Seventh-day Adventist Church Protests Religious Persecution in Iraq and Syria


Adventist Church president releases statement on persecution of religious minorities in Iraq, Syria

Ted N. C. Wilson is President of the General Conference of Seventh-day Adventists. [ANN file photo]

Wilson calls on members to pray for victims of extremism

Seventh-day Adventist Church President Ted N. C. Wilson released the following statement today expressing concern over the persecution of religious minorities in Iraq and Syria:

It is with great sadness and deep concern that we have learned of the tragic situation where tens of thousands of Christians and others have been subjected to persecution, coercion, killings, intimidation and lack of religious liberty in certain areas of Iraq and Syria.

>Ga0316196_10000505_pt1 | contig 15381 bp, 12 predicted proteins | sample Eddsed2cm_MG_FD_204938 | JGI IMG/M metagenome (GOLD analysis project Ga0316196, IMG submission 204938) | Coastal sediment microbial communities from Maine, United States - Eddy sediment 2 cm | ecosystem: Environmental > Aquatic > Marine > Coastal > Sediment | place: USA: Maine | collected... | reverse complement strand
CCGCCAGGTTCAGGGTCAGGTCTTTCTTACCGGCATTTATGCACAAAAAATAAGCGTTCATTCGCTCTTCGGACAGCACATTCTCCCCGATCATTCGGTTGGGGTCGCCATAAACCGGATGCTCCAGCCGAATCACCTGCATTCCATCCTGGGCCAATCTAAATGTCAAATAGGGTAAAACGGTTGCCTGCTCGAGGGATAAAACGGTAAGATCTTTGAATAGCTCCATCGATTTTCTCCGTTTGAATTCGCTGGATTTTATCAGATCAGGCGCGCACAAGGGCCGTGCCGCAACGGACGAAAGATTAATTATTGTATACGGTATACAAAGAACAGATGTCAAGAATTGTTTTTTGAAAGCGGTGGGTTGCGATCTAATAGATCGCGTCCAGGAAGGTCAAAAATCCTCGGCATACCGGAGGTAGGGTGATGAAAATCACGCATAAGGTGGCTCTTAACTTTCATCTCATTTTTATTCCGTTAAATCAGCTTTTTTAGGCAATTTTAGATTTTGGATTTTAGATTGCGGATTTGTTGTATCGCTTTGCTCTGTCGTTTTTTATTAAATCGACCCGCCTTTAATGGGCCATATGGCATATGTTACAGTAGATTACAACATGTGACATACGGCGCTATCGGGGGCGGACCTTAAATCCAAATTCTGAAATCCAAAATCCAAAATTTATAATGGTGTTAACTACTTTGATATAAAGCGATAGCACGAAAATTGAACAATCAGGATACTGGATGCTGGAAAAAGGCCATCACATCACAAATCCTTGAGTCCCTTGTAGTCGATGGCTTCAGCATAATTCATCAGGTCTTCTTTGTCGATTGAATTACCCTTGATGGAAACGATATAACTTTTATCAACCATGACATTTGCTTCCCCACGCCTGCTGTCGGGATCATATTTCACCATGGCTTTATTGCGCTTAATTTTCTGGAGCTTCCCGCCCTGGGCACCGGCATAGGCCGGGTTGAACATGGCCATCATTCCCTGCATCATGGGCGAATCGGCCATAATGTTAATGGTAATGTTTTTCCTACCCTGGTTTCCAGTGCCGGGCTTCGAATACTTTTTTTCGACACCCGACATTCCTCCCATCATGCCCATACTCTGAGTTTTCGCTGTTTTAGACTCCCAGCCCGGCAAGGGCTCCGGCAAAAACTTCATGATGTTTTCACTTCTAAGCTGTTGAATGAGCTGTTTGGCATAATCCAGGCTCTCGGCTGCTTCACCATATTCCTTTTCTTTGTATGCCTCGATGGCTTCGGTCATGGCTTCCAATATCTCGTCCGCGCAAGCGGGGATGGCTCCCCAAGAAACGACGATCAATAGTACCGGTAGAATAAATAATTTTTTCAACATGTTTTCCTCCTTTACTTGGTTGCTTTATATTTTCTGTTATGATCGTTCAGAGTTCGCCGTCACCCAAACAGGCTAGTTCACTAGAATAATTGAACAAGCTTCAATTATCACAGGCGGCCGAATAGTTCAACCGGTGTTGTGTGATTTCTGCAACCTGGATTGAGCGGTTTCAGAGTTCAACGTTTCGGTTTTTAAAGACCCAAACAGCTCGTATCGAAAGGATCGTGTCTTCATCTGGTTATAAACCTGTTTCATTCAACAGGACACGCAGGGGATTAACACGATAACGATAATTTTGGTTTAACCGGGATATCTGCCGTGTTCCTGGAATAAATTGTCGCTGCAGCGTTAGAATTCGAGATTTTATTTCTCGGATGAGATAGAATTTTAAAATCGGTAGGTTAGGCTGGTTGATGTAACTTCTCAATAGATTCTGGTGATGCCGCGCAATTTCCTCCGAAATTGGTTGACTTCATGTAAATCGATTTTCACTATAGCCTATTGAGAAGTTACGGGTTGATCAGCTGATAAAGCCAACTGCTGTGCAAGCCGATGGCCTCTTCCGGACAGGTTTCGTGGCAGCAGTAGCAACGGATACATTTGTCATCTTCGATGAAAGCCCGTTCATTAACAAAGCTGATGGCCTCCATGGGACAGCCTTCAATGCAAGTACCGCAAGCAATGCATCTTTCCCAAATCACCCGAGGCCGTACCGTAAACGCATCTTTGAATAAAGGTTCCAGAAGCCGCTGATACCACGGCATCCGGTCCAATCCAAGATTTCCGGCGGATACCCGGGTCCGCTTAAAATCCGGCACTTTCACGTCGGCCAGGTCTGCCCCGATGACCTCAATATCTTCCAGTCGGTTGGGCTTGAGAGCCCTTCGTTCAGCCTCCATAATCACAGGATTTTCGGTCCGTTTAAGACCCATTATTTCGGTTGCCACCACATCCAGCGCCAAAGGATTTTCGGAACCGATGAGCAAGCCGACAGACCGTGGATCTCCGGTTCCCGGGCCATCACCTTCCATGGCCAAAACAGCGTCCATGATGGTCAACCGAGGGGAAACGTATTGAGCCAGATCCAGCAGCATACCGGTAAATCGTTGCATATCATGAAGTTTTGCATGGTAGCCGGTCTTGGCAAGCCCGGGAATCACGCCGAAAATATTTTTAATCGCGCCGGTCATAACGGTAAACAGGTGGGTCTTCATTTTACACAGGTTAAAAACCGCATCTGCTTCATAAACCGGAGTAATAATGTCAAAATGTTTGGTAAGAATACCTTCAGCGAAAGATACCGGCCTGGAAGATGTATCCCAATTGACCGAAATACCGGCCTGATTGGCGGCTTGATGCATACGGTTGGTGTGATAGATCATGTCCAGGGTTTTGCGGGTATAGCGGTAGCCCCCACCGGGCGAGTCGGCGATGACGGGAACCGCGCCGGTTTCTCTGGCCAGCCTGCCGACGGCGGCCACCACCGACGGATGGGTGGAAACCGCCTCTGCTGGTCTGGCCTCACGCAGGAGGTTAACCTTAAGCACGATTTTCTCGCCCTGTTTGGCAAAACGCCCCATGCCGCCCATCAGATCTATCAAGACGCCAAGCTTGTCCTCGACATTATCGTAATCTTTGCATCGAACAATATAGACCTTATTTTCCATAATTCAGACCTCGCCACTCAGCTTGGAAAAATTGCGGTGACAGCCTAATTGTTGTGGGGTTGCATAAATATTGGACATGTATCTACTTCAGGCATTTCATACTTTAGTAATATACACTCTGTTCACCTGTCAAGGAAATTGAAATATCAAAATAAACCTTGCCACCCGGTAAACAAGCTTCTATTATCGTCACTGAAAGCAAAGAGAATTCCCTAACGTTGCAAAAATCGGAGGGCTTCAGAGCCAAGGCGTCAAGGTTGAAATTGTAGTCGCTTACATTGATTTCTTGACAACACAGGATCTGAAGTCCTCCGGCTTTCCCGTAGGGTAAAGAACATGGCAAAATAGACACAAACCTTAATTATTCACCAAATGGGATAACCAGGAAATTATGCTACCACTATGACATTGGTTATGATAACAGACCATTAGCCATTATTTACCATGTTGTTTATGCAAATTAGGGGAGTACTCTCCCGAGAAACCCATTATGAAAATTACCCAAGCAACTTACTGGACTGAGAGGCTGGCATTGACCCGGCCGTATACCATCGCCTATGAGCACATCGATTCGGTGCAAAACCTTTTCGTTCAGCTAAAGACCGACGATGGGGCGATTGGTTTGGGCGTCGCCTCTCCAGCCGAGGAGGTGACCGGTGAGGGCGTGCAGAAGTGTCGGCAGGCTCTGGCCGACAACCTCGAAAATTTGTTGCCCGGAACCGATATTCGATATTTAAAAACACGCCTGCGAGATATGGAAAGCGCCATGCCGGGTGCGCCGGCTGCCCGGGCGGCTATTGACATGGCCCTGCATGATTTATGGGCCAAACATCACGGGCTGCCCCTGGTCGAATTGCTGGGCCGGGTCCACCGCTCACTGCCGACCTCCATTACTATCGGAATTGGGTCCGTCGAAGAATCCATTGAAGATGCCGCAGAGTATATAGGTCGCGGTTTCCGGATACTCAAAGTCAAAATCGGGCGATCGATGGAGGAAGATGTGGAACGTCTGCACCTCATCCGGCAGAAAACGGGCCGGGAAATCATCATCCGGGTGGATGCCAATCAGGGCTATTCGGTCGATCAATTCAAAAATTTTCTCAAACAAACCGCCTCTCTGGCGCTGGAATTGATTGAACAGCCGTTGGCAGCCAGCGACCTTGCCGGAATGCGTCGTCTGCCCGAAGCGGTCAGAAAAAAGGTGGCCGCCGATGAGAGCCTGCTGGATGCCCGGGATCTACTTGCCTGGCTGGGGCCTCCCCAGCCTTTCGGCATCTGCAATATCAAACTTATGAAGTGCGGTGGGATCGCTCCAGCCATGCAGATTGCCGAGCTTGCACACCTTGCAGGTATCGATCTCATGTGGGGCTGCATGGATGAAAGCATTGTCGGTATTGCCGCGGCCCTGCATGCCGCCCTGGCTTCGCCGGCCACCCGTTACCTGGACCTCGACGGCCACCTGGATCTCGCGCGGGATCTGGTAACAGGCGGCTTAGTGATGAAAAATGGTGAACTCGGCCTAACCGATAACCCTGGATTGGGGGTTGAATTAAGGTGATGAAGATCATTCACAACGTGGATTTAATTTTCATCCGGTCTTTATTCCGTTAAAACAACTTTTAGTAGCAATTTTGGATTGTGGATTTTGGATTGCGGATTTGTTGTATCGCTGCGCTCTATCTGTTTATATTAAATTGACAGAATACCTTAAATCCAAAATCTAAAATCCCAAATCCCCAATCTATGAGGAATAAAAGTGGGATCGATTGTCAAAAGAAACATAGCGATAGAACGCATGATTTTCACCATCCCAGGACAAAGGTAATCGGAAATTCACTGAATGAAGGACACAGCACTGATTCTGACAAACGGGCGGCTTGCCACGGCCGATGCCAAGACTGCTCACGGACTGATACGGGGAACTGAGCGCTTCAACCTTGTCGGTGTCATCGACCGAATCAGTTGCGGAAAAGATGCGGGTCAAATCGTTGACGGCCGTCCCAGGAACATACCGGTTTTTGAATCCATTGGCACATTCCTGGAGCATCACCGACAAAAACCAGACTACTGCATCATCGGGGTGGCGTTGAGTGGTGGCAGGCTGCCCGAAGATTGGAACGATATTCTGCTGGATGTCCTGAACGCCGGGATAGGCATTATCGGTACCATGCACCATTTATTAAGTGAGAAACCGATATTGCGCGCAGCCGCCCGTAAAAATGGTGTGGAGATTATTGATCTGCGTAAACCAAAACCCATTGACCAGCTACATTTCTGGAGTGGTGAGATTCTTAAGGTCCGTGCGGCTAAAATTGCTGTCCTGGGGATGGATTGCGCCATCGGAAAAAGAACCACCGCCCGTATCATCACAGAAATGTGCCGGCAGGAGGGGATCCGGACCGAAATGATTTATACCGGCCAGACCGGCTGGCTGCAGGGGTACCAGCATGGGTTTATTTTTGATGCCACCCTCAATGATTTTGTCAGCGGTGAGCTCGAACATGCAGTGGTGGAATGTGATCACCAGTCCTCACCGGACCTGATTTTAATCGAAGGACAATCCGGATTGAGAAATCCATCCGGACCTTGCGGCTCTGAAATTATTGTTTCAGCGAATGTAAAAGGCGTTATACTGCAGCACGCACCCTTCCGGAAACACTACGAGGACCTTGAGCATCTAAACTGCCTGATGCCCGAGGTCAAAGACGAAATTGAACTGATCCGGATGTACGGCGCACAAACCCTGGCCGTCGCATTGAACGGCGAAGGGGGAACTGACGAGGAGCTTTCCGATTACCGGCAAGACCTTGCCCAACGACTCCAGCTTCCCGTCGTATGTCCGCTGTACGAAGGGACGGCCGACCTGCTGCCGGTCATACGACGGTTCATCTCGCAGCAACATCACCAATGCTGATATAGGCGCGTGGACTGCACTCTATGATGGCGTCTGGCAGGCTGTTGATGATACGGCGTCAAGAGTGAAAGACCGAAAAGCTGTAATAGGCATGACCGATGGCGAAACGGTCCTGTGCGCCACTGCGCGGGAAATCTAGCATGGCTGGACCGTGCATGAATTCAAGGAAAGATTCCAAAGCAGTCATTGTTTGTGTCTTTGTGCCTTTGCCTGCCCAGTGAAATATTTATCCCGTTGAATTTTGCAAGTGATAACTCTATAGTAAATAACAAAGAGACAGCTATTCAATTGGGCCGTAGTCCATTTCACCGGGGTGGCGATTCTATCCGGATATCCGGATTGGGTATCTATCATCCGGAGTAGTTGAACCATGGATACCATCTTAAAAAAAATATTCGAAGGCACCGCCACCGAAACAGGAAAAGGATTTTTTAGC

I urgently call upon all Seventh-day Adventist Church members around the world to pray for the victims of this extremism in religious intolerance. We also need to pray for various religious minorities who are targeted because of their religious convictions and beliefs.

It is important that the international community act unitedly to stop the persecution of Christian believers and others who represent those who have lived in relative peace with their Muslim neighbors in the Middle East for hundreds of years. The Seventh-day Adventist Church will do its best to assist victims of this new tragedy, which reflects a total lack of religious liberty, and we will earnestly pray for a positive resolution to this appalling situation. May the Holy Spirit as the Comforter come especially close to those facing immediate persecution and death at this time.

—Ted N. C. Wilson, President of the General Conference of Seventh-day Adventists


Pastor Wilson Encourages the Bible Diet